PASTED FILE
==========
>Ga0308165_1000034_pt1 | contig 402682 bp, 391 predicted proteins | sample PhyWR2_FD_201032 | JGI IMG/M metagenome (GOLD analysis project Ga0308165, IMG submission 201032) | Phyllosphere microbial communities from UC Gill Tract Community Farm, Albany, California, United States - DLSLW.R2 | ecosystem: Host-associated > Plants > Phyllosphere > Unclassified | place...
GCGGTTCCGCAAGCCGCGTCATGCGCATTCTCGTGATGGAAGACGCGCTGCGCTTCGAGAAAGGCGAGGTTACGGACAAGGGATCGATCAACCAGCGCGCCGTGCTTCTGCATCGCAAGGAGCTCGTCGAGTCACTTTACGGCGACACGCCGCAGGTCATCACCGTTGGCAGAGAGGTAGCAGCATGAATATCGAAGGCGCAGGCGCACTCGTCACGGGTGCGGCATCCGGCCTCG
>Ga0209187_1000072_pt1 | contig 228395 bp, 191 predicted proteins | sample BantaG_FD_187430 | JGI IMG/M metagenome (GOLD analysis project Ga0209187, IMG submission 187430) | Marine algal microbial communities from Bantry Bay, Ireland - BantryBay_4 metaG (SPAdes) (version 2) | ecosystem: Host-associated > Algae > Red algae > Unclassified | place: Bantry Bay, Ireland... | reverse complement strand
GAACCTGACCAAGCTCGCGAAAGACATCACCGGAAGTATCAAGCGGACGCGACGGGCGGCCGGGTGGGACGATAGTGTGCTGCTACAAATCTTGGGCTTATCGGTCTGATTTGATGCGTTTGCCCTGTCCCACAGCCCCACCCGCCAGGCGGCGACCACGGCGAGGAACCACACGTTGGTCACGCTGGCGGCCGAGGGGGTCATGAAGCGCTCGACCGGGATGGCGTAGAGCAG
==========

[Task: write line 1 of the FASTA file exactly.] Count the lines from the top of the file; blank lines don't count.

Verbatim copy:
>Ga0308165_1000034_pt1 | contig 402682 bp, 391 predicted proteins | sample PhyWR2_FD_201032 | JGI IMG/M metagenome (GOLD analysis project Ga0308165, IMG submission 201032) | Phyllosphere microbial communities from UC Gill Tract Community Farm, Albany, California, United States - DLSLW.R2 | ecosystem: Host-associated > Plants > Phyllosphere > Unclassified | place...